The first response to the appearance of the Ern Malley poems was simultaneously literary and visual. While Harris wrote an elegiac for Ern Malley, where he waxed lyrical concerning the merits of the verse, Nolan responded by creating the first of his Ern Malley images. Nolan returned to Ern Malley thirty years later, in 1973-74, in a series of paintings and large drawings for an exhibition at the Adelaide Festival in 1974. The striking portrait, Ern Malley, 1973, is now in the Art Gallery of South Australia.

Garry Shead is an artist who has worked in numerous mediums. As well as painting, drawing and printmaking, he has worked as a film maker, photographer, muralist, cartoonist and scene painter.16 A medium is not compartmentalised in his thinking, but is part of a fluid process, where the artist moves freely from one form to another, frequently transferring solutions discovered in one medium into a different one. "The Ern Malley theme seemed to call for a move into three-dimensional ceramics and many of the breakthroughs in thinking there fed directly back into my paintings". 17 For his sculptural ceramics Shead collaborated with the master potter, Lino Alvarez Carrasco at Hill End, much in the same way as he has collaborated on the Ern Malley etchings with the master printer, Basil Hall in Darwin. Alvarez prepared the clay, built and threw the vessel to Shead's specifications, which Shead then proceeded to model, shape and decorate. Alvarez then fired the ceramics, which Shead either waxed or to which he applied glazes for further firing. Shead noted in his journal: "In Picasso's pottery the idea that the pot is at once a sculpture and at the same time a pot - and painting complicates either reading - is a result of the notion of transformation and the desire to produce art whose power resides in that ambiguity. The idea of creatures or objects with dual nature was fundamental for Surrealists, and they saw their ambiguity as eliciting disturbing or repressed psychological or sexual associations". 18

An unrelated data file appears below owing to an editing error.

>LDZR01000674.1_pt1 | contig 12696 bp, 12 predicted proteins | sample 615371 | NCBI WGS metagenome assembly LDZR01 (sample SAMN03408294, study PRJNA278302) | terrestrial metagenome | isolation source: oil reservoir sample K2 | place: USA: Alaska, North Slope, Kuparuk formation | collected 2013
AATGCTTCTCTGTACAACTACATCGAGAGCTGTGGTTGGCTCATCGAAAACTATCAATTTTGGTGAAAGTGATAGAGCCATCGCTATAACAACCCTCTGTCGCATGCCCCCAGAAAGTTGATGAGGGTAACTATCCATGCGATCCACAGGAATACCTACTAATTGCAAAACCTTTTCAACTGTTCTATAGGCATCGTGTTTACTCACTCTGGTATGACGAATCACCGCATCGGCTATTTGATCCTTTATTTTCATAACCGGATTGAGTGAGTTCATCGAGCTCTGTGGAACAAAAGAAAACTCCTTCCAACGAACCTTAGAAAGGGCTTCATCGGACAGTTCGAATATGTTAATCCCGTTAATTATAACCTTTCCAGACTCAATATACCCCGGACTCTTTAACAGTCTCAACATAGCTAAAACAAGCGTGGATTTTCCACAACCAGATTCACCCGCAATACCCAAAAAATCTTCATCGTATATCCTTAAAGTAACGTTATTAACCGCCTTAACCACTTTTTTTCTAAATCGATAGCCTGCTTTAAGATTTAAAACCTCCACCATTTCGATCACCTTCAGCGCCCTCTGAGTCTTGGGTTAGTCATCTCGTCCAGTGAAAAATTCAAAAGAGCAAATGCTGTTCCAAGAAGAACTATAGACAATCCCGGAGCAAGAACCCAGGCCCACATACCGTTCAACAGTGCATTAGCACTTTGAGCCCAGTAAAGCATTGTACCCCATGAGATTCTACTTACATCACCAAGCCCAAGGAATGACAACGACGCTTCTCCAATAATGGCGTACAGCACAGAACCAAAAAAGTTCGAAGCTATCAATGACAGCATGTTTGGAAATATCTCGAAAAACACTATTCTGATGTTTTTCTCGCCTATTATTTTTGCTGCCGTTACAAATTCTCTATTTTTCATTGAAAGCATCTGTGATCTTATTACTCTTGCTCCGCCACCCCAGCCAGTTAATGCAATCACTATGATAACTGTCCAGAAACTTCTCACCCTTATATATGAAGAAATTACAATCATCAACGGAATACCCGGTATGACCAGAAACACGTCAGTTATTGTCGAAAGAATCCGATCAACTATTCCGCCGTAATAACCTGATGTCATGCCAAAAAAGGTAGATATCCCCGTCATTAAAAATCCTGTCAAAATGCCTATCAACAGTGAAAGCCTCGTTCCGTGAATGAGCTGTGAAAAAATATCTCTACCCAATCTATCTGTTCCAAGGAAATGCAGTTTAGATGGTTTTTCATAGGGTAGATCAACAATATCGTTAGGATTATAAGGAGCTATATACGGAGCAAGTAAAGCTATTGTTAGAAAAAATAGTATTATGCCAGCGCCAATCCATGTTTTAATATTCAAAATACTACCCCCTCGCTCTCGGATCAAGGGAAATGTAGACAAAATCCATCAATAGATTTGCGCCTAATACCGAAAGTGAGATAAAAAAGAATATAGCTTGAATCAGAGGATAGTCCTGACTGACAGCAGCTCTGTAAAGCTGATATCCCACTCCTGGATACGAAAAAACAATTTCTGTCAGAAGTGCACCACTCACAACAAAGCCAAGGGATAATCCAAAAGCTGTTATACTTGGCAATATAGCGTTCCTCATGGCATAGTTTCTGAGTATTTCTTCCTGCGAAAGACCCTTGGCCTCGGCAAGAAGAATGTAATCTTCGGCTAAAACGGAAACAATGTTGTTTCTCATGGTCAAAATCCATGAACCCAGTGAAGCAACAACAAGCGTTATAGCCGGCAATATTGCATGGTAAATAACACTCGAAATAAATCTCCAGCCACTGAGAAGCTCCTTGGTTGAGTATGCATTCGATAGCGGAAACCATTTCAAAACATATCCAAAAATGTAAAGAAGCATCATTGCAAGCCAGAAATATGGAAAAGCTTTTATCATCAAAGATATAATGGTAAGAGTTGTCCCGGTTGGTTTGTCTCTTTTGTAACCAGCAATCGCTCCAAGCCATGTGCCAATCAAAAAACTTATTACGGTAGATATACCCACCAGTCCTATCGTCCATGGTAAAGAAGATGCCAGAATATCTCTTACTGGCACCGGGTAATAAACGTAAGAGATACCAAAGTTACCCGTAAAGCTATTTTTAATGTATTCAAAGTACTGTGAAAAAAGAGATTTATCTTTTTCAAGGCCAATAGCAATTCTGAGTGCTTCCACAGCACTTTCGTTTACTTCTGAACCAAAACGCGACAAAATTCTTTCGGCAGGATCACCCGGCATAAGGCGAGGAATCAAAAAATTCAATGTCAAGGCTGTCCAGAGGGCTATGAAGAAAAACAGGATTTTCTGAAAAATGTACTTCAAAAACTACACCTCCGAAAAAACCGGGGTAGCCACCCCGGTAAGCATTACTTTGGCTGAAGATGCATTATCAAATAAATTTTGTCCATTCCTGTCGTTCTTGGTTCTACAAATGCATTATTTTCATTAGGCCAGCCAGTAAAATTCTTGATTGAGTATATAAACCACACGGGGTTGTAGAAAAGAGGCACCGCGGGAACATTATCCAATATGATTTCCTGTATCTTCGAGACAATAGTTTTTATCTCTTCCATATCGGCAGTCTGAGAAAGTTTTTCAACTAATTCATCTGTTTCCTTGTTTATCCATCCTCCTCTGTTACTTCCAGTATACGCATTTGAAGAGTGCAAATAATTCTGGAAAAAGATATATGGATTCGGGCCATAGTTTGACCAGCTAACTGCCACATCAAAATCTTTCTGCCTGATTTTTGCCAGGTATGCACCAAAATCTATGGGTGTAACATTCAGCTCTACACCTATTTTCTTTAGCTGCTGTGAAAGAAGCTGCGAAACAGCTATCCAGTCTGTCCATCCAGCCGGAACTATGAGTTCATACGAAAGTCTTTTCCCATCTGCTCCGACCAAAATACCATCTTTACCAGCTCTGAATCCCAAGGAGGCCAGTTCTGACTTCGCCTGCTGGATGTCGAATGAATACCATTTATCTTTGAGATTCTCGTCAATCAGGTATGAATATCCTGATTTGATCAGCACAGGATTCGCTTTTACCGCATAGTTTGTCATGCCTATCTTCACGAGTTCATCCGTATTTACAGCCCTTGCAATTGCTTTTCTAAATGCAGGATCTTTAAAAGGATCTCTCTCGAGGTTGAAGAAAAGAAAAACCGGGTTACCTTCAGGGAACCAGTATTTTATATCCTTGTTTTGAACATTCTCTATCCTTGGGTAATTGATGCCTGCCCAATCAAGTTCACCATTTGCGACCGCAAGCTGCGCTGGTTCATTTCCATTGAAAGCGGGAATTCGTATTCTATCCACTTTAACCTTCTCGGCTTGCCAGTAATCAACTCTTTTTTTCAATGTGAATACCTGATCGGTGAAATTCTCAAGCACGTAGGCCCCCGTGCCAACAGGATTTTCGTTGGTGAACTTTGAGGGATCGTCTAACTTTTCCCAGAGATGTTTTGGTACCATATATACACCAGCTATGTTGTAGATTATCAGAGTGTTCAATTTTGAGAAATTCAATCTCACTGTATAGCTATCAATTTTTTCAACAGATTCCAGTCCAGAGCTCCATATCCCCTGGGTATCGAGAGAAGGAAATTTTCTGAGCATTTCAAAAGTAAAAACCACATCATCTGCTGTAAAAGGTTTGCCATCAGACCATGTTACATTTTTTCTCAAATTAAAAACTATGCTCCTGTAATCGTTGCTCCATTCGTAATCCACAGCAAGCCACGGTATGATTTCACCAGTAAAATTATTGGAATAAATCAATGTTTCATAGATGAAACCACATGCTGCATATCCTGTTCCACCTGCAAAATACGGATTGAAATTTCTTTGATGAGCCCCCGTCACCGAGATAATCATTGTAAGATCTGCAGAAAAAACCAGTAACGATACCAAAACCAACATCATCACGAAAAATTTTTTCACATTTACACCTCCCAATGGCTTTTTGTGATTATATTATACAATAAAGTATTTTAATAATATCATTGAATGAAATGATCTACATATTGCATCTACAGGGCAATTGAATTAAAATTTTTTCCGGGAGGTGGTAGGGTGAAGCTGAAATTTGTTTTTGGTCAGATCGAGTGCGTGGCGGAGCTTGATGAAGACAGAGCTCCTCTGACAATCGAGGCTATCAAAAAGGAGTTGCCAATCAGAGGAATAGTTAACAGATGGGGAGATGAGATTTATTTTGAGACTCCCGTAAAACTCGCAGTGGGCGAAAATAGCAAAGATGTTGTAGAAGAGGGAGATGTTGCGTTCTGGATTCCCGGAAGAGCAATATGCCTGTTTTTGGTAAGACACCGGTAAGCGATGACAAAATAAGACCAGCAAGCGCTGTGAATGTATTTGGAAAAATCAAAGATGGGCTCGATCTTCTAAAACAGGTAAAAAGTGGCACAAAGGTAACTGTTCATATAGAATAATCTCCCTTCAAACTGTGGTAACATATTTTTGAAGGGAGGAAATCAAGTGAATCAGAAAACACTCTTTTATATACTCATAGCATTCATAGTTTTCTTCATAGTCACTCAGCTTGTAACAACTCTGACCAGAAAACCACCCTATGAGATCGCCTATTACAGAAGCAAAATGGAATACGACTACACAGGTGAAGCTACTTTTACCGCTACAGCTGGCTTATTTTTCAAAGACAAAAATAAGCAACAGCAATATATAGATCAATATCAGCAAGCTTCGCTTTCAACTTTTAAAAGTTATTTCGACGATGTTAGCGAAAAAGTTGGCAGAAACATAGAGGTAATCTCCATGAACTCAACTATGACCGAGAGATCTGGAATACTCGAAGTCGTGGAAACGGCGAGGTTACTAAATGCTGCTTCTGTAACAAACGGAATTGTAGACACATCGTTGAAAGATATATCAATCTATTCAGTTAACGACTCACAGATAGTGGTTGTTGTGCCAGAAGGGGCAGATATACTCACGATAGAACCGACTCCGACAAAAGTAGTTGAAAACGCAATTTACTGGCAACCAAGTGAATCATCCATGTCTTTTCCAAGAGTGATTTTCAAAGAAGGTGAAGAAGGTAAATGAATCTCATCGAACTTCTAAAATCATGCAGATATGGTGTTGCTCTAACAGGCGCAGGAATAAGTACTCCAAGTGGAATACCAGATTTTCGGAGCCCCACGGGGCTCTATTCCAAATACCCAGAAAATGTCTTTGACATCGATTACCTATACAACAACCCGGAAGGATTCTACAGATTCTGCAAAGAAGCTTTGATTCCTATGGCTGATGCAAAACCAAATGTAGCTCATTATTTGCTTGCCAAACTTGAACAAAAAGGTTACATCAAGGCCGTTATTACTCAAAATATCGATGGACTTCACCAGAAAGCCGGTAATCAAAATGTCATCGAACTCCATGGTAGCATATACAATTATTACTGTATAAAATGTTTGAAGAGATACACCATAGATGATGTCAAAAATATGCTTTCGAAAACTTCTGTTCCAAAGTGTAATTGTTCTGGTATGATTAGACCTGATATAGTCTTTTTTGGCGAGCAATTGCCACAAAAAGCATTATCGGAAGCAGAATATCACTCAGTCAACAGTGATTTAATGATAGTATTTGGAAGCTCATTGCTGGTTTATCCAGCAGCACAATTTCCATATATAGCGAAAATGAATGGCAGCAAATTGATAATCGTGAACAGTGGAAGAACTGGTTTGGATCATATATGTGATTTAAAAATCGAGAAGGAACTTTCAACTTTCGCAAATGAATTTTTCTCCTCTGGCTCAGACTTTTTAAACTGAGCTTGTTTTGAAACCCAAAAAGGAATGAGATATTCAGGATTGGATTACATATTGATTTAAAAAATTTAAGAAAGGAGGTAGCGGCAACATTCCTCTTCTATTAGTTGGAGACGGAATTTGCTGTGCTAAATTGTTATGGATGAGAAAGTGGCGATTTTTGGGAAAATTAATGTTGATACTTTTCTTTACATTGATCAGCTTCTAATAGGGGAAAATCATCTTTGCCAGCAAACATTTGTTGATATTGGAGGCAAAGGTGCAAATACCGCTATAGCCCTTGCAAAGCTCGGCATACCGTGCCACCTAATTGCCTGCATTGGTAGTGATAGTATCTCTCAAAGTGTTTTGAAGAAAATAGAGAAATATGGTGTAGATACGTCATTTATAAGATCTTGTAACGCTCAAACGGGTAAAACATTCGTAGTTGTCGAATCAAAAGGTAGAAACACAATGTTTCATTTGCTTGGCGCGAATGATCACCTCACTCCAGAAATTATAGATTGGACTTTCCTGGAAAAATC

Shead's three dimensional ceramics, some almost a metre and a half in size, are strange and unconventional, at times brutal and confronting, weeping from gashes like festering wounds, at times wonderfully lyrical. Forms and faces struggle to break free from the clay to create an existence in three dimensional space, like an image fighting for its autonomy within the sea of matter. The inside of the vessel compositionally, is as significant as its outside form. In Shead's ceramics there is an organic fluidity, a kinetic quality, so that as you move around the vessel, the image unfolds and adopts a life of its own. The words of Ern Malley appear incised into the surface of many of the vessels, and as with the lyrics there is apparent that conflict between the trembling timidity, the desire to define an existence, and the brutality of being. As Ern Malley wrote in 'Sweet William'

My blood becomes a Damaged Man

Most like your Albion;

And I must go with stone feet

Down the staircase of flesh

To where in a shuddering embrace

My toppling opposites commit

The obscene, the unforgivable rape

One moment of daylight let me have

Like a white arm thrust

Out of the dark and self-denying wave.

In quite a number of the ceramic pieces the desire to break out into a moment of daylight, out of the dark self-denying wave, is almost palpable in its expression. It is a desire to break the boundaries of the ceramic shell and the straitjacket of flatness of the surface and to break the rules which circumscribe conventional ceramics. In terms of their formal structure, Shead's ceramic vessels constantly engage with this idea of thrusting out of the darkness of the interior into the a moment of daylight of the exterior form.

Shead's works are very unconventional ceramic pieces, neither belonging to the tradition of pop "funk ceramics", nor to the tradition of collaborative decorated pots and plates created by potters working with painters. They find more of a kindred spirit with the work of the Murrumbeena potters and John Perceval's mischievous angels, 19 where beautiful and sensuous three dimensional objects are created which celebrate the spirit. Although Shead has been know to refer to his creations as "Ern's urns", 20 the pun somewhat belittles the conception. Alas, this verbal play was not lost on McAuley and Stewart, and Stewart was known to lament the existence of The Darkening Ecliptic as "the Unburiable urn". 21